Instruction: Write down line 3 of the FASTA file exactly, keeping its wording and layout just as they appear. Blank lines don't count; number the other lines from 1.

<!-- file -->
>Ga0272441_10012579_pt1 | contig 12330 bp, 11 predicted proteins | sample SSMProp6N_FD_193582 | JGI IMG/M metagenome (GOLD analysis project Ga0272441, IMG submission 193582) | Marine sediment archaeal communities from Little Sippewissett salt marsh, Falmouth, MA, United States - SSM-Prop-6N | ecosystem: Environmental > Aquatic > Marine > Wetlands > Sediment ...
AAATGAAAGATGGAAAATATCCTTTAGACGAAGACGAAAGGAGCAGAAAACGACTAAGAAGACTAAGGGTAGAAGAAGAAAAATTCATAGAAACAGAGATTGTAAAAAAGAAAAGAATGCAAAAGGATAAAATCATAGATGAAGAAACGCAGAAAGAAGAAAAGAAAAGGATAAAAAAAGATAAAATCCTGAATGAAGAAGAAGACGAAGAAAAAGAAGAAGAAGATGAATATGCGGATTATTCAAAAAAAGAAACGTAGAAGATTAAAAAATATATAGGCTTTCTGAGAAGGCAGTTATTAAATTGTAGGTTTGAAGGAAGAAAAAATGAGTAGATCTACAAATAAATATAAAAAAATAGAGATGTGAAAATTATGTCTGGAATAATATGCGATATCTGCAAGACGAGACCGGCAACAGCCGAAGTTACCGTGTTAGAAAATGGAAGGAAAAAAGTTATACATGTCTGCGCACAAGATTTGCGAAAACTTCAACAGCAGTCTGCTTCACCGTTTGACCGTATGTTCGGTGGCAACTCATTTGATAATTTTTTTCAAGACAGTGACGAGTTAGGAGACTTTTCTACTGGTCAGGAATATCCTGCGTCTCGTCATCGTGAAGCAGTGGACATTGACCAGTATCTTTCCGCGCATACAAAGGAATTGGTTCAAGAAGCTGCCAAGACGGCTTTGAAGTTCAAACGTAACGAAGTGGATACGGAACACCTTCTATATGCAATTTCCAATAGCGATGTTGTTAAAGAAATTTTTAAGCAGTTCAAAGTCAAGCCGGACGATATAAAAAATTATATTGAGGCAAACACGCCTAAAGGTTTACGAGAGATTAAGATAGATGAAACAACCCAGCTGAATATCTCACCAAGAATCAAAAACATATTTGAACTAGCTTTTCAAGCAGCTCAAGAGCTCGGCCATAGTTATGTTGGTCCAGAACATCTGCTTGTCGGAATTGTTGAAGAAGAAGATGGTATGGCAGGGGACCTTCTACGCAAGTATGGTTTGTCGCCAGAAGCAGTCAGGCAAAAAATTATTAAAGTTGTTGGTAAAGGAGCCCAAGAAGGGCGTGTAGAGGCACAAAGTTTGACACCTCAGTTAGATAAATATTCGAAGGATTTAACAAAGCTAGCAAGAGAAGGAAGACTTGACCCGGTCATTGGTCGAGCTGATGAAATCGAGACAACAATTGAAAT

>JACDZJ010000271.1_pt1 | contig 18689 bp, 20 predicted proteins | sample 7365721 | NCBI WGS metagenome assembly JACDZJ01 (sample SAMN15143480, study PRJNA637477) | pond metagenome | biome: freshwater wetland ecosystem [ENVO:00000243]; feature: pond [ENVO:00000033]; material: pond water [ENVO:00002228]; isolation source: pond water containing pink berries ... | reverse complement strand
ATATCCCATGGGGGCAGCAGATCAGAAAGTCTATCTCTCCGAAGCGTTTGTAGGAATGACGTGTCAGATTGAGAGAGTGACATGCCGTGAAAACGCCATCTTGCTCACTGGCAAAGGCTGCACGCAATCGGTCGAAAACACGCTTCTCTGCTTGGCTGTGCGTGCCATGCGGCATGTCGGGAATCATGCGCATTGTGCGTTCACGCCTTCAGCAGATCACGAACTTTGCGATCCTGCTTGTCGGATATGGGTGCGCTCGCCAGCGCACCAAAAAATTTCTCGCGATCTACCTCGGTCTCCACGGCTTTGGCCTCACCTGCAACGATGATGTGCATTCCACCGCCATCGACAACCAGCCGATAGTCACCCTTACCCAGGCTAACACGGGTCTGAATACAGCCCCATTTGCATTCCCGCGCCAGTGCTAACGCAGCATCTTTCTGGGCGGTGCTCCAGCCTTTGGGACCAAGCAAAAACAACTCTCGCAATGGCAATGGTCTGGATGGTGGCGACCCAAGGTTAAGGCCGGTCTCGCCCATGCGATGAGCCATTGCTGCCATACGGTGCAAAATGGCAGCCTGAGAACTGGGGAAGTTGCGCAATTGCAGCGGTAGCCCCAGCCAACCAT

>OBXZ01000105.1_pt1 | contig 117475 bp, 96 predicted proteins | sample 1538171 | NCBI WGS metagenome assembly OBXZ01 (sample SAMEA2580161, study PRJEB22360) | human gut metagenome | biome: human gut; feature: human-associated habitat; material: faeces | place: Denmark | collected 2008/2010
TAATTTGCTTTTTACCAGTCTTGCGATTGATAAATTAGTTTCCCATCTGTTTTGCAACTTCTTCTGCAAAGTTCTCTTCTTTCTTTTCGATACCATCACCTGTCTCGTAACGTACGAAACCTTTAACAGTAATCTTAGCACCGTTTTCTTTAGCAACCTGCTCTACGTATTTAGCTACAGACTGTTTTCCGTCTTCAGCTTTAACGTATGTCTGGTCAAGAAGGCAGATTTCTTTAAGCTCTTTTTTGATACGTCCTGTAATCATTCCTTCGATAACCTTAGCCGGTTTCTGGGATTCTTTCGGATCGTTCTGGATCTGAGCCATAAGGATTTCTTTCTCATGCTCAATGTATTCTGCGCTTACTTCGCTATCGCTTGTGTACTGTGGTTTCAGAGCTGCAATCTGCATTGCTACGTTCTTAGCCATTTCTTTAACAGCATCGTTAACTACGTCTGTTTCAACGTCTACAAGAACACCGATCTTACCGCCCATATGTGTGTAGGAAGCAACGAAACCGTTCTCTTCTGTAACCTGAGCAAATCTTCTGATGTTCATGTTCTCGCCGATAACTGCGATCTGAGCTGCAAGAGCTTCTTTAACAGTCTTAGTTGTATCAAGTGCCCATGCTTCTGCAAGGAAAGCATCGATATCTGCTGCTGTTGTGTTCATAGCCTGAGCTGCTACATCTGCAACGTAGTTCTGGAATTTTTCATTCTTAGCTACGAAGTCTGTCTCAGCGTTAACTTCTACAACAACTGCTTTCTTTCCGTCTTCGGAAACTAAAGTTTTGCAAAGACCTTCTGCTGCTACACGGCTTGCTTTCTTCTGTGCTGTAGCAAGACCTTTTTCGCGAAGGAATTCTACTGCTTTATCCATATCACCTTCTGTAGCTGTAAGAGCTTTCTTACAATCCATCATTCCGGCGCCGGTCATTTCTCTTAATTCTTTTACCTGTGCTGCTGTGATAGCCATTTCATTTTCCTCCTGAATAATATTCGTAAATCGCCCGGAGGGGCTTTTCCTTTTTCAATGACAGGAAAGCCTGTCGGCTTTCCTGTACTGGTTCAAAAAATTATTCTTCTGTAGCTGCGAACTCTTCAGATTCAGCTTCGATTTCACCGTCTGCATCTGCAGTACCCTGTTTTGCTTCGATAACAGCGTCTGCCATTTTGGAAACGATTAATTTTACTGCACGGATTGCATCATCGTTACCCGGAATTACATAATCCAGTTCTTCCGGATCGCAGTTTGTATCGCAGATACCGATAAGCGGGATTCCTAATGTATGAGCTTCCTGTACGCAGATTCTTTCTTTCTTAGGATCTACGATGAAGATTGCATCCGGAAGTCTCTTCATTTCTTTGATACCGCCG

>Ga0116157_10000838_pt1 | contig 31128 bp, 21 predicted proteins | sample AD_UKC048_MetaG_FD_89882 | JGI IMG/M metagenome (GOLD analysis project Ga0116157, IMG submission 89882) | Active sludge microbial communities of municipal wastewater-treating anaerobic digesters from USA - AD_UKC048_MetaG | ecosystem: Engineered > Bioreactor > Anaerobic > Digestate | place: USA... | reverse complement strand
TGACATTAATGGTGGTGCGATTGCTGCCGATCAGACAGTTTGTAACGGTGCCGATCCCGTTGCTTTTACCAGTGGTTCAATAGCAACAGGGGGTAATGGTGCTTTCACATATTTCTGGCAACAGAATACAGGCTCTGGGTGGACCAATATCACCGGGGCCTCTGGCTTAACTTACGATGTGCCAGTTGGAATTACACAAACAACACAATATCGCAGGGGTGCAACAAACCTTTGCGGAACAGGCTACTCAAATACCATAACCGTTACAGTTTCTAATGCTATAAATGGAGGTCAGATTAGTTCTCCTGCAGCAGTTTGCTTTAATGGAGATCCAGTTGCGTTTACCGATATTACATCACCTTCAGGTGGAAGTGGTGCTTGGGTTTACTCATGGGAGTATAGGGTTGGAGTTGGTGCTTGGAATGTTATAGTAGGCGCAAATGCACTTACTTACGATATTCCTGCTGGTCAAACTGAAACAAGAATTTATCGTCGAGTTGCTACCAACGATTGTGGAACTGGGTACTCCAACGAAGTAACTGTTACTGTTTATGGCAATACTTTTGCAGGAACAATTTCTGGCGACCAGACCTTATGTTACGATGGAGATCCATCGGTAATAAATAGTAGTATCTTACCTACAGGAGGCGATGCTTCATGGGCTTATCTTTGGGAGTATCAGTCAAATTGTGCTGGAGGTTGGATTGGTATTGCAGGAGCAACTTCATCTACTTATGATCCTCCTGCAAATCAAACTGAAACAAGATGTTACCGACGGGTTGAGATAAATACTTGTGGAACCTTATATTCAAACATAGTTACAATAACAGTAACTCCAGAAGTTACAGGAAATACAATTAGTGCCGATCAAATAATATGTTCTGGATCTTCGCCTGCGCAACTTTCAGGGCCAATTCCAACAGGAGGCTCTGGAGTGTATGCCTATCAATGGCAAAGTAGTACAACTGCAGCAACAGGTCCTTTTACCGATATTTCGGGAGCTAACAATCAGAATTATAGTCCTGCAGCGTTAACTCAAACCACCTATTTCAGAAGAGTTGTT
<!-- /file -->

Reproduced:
>JACDZJ010000271.1_pt1 | contig 18689 bp, 20 predicted proteins | sample 7365721 | NCBI WGS metagenome assembly JACDZJ01 (sample SAMN15143480, study PRJNA637477) | pond metagenome | biome: freshwater wetland ecosystem [ENVO:00000243]; feature: pond [ENVO:00000033]; material: pond water [ENVO:00002228]; isolation source: pond water containing pink berries ... | reverse complement strand